Manley Stacey Civil War Letters

From the collection of the Historical Society of Oak Park and River Forest, Illinois

November 14, 1862

Camp Douglas
Chicago Illinois
Nov 14th
9 AM

Dear Father

Mr Hunt thinks of going home tonight, so I shall send this home by him.  We did think of sending the Trunk home by him, but as we have nothing particular to send, I do not think we will,  I shall send the Revolver home by Mr H, to Charlie, he must be careful of it.

I hardly know what to think of our coming home everything looks mixed up.

Major Baird of the 126th, has been [Cashiered] & Discharged from the Service, he has told a great many of his boys that, they have broken their Parole & that they are Fools if they ever go into service again.  He says he shall read the Parole to all the boys.

Things have looked for the past few days, that we were going home today or tomorrow, but I doubt it.  The 126th Boys say they are under Sealed Orders to March But we can place no confidence in anything until we hear it positive. The Orderly Sergeant’s of all the Cos in this Regt, have drawn up petitions to the War Department with all the Comp’s names Signed, praying that we may be immediately Exchanged, once Mustered out of the Service.  Of course it would take some time to hear from this, even should it succeed.

Hunt will inform You on our life here, better than I can write it,  He took Supper with us last night, but said he could not eat, where we had to.  He did not see the [worst] of our living, such as Salt Bacon & Bread.  He came just the night time to see, how we live.  He says we can not possibly live here this winter.

You should go through the Different Barracks at night & hear the Coughing now & what will it be in the winter.  Dont be alarmed about me,  My Cold is almost gone.  Hunt will tell you whether I look very sick or not.  They have got the Diptheria in the Hospital, I think I shall keep away from there, after this.

If you send me a Trunk again, please let no one know it & then there will be no trouble I will mention a few things if I stay here I would like, about a Peck of Fried Cakes & a Can or two of Preserves, some Apples, & if you could send me some Honey in a Tin Can, I would like it very much.  Do not send me any Bed Clothes as I have Blankets enough to keep warm, If I should find a pound or two of Butter I would not object.  By all means do not send anything for the Capt in the Trunk, He is played out on that.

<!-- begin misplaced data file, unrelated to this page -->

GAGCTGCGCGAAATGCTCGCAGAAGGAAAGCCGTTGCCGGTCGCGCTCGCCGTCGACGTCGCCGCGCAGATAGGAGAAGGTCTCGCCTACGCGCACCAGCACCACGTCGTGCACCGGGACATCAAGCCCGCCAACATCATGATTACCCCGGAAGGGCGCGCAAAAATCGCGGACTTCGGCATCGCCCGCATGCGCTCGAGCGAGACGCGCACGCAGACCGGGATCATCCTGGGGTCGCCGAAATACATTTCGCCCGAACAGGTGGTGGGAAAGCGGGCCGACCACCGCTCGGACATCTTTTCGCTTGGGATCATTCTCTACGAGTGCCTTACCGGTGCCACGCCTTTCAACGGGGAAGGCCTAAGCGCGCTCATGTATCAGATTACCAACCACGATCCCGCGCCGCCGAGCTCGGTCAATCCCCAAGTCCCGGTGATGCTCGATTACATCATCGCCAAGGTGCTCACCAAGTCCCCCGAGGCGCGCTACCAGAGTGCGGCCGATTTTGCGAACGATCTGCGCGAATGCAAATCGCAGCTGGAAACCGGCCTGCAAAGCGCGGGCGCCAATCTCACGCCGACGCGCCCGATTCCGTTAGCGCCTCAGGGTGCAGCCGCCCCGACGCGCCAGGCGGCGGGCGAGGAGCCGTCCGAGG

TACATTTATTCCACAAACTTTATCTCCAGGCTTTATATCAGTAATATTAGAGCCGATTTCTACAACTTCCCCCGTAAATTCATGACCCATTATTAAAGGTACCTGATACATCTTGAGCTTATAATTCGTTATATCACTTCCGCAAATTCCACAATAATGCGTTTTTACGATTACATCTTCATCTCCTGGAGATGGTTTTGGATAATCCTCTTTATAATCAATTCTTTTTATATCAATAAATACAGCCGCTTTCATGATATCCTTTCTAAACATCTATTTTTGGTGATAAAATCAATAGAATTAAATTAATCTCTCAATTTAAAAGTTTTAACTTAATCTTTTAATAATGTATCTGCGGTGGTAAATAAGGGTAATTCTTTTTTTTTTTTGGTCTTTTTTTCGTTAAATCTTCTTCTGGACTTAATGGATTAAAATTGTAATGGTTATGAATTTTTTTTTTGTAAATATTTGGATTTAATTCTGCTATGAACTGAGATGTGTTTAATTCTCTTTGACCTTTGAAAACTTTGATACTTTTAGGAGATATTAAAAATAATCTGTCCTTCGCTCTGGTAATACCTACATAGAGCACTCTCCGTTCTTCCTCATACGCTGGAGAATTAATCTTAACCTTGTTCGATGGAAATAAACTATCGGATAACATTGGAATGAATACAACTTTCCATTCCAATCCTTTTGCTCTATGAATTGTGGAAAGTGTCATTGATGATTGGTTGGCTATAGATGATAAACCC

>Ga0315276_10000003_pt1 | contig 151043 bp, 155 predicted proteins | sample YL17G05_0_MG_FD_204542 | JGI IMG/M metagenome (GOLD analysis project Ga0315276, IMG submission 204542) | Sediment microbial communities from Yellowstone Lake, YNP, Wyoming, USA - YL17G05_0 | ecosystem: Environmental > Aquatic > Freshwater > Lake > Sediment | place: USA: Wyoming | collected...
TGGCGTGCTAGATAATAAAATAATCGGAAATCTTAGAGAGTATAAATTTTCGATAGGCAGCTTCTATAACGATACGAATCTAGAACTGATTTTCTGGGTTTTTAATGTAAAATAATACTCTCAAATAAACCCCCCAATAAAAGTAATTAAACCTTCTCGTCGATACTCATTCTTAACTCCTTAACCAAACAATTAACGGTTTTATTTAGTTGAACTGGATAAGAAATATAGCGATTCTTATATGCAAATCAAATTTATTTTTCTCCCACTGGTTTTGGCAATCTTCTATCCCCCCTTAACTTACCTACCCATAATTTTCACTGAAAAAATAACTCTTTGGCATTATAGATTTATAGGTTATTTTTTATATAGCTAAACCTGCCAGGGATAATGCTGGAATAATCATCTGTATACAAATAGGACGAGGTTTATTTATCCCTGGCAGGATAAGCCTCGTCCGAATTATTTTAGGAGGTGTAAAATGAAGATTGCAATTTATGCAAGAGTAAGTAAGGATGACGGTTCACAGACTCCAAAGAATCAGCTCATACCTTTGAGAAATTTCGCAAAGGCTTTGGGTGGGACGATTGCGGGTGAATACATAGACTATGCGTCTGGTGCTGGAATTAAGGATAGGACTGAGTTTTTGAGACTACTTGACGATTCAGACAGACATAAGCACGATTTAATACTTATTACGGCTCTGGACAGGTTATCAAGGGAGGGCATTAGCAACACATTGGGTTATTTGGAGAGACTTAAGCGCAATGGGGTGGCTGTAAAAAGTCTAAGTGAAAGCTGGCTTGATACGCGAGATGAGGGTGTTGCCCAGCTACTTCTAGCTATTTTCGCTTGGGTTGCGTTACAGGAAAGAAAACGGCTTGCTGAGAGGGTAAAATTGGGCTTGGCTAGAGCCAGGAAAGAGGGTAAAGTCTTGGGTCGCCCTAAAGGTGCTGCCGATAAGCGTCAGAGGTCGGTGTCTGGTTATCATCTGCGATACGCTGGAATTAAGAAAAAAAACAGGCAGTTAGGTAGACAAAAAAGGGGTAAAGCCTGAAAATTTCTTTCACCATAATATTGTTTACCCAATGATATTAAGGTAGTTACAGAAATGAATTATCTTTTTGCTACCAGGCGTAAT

I know this is not very accomodating, but then, You make no friends by being to [sic] liberal with your things.  That was the trouble with the other Trunk.  I was to [sic] liberal with my things altogether & now I can go without.  I tell you this place makes a man Selfish, the Motive is every man for himself & it is carried out here to perfection.

there is no use of my writing much about Camp life here now, Hunt will inform you, All the Cry here now is I want to go home.  But how it will end none of us can tell.

I have Just received your letter, But have no chance to answer it

Will write again soon


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Manley Stacey

born October 29, 1842

died December 26, 1863

Written during the battle of Gettysburg, July 1-3, 1863

"When we camped last, we could see the wounded coming in, those that were able to walk, and the cavalry horses coming in riderless. This showed us that something was going on...I think this will be an awful battle very soon and of course we are in for it...It is a sad sight to see the wounded brought in on stretchers, the poor boys all covered with blood & as pale as death.

"Last night at 4 PM we were ordered to march and form in Line of battle on our left. After a great deal of confusion, we got formed and then we were ordered to advance, right in the face of the rebel guns who were firing their grape and canisters into us by wholesale...After a great deal of marching and counter marching, we were ordered to charge on a rebel battery. We were now right in front of our canons, advancing on their guns, the rebel sharpshooters in our rear picking off our officers. This was an awful time the shells taking the men down by ranks. While we were marching, a man was shot, and the Blood was spilling all over my face, it perfectly Blinded me.

"At 1 PM we were shelled by 100 guns, all concentrated on the force supporting the battery. There we laid behind a stone wall, the shells passing over us and killing the men all around me. Three men were killed and thrown across me, covering me with blood. While we were laying here, a shell struck a stone in the wall and killed a man throwing the man across my legs and the stone striking me in the back & doubling me up.

"We have got about 18 men now in the Company fit for duty and 150 in the Regiment. We went in the fight with over 400, and have yet now 150."

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